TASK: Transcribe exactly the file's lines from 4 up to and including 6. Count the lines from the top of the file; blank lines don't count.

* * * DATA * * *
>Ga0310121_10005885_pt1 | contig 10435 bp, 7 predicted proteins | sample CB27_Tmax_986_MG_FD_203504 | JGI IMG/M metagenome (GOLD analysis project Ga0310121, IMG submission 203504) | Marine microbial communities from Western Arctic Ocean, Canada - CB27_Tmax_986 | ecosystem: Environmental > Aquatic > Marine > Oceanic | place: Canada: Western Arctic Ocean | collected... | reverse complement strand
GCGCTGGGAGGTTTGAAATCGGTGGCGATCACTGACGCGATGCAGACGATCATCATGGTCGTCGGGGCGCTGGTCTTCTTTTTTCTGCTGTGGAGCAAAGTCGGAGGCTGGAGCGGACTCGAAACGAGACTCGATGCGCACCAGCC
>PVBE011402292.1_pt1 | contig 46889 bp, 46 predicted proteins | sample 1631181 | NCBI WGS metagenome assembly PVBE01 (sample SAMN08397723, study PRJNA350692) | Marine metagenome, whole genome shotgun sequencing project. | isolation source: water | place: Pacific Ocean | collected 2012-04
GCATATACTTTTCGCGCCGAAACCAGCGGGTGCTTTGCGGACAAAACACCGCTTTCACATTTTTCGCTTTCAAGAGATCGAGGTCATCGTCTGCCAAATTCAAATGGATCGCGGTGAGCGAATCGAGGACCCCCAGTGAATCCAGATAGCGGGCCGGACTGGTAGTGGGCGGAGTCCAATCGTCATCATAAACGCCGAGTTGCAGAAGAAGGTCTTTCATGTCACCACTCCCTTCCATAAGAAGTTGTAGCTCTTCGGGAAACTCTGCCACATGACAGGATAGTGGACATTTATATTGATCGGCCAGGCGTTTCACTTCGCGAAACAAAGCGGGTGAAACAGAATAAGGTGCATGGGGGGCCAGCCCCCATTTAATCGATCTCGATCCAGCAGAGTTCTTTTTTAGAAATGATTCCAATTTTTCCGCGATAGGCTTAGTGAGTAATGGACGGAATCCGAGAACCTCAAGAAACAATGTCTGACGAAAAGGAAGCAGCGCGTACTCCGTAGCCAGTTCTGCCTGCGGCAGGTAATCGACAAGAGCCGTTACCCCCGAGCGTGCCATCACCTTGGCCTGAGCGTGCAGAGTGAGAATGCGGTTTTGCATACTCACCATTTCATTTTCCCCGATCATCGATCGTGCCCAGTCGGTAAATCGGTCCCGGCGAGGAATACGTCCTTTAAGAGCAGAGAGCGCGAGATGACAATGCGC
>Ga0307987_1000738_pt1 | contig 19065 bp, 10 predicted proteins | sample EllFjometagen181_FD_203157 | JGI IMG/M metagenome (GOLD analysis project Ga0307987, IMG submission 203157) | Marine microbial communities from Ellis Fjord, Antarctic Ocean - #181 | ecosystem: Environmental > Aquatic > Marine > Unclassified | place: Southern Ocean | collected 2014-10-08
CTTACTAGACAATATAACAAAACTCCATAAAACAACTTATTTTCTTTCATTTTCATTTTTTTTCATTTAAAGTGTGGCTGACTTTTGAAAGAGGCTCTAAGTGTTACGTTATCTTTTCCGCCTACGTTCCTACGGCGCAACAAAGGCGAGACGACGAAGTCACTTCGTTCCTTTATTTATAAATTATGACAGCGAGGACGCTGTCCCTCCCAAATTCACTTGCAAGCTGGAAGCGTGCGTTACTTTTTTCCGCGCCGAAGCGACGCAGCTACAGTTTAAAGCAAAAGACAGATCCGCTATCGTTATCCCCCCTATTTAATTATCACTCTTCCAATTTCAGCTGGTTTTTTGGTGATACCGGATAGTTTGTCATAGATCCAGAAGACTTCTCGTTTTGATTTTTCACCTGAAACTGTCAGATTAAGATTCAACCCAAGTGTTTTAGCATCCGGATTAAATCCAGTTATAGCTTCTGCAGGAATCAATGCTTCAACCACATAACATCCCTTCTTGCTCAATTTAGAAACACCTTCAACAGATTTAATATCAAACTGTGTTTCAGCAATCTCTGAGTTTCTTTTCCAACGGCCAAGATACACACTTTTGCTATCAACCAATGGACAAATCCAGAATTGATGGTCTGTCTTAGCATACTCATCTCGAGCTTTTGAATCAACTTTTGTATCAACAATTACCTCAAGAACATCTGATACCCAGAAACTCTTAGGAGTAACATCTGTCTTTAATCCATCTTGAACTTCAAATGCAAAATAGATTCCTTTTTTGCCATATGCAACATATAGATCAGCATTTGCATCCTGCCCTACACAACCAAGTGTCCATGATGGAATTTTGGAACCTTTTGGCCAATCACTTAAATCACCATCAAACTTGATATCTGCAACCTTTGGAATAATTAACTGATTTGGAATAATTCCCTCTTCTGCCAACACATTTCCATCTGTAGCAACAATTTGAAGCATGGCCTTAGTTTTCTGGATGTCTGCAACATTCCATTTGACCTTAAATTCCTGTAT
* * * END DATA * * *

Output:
GCATATACTTTTCGCGCCGAAACCAGCGGGTGCTTTGCGGACAAAACACCGCTTTCACATTTTTCGCTTTCAAGAGATCGAGGTCATCGTCTGCCAAATTCAAATGGATCGCGGTGAGCGAATCGAGGACCCCCAGTGAATCCAGATAGCGGGCCGGACTGGTAGTGGGCGGAGTCCAATCGTCATCATAAACGCCGAGTTGCAGAAGAAGGTCTTTCATGTCACCACTCCCTTCCATAAGAAGTTGTAGCTCTTCGGGAAACTCTGCCACATGACAGGATAGTGGACATTTATATTGATCGGCCAGGCGTTTCACTTCGCGAAACAAAGCGGGTGAAACAGAATAAGGTGCATGGGGGGCCAGCCCCCATTTAATCGATCTCGATCCAGCAGAGTTCTTTTTTAGAAATGATTCCAATTTTTCCGCGATAGGCTTAGTGAGTAATGGACGGAATCCGAGAACCTCAAGAAACAATGTCTGACGAAAAGGAAGCAGCGCGTACTCCGTAGCCAGTTCTGCCTGCGGCAGGTAATCGACAAGAGCCGTTACCCCCGAGCGTGCCATCACCTTGGCCTGAGCGTGCAGAGTGAGAATGCGGTTTTGCATACTCACCATTTCATTTTCCCCGATCATCGATCGTGCCCAGTCGGTAAATCGGTCCCGGCGAGGAATACGTCCTTTAAGAGCAGAGAGCGCGAGATGACAATGCGC
>Ga0307987_1000738_pt1 | contig 19065 bp, 10 predicted proteins | sample EllFjometagen181_FD_203157 | JGI IMG/M metagenome (GOLD analysis project Ga0307987, IMG submission 203157) | Marine microbial communities from Ellis Fjord, Antarctic Ocean - #181 | ecosystem: Environmental > Aquatic > Marine > Unclassified | place: Southern Ocean | collected 2014-10-08
CTTACTAGACAATATAACAAAACTCCATAAAACAACTTATTTTCTTTCATTTTCATTTTTTTTCATTTAAAGTGTGGCTGACTTTTGAAAGAGGCTCTAAGTGTTACGTTATCTTTTCCGCCTACGTTCCTACGGCGCAACAAAGGCGAGACGACGAAGTCACTTCGTTCCTTTATTTATAAATTATGACAGCGAGGACGCTGTCCCTCCCAAATTCACTTGCAAGCTGGAAGCGTGCGTTACTTTTTTCCGCGCCGAAGCGACGCAGCTACAGTTTAAAGCAAAAGACAGATCCGCTATCGTTATCCCCCCTATTTAATTATCACTCTTCCAATTTCAGCTGGTTTTTTGGTGATACCGGATAGTTTGTCATAGATCCAGAAGACTTCTCGTTTTGATTTTTCACCTGAAACTGTCAGATTAAGATTCAACCCAAGTGTTTTAGCATCCGGATTAAATCCAGTTATAGCTTCTGCAGGAATCAATGCTTCAACCACATAACATCCCTTCTTGCTCAATTTAGAAACACCTTCAACAGATTTAATATCAAACTGTGTTTCAGCAATCTCTGAGTTTCTTTTCCAACGGCCAAGATACACACTTTTGCTATCAACCAATGGACAAATCCAGAATTGATGGTCTGTCTTAGCATACTCATCTCGAGCTTTTGAATCAACTTTTGTATCAACAATTACCTCAAGAACATCTGATACCCAGAAACTCTTAGGAGTAACATCTGTCTTTAATCCATCTTGAACTTCAAATGCAAAATAGATTCCTTTTTTGCCATATGCAACATATAGATCAGCATTTGCATCCTGCCCTACACAACCAAGTGTCCATGATGGAATTTTGGAACCTTTTGGCCAATCACTTAAATCACCATCAAACTTGATATCTGCAACCTTTGGAATAATTAACTGATTTGGAATAATTCCCTCTTCTGCCAACACATTTCCATCTGTAGCAACAATTTGAAGCATGGCCTTAGTTTTCTGGATGTCTGCAACATTCCATTTGACCTTAAATTCCTGTAT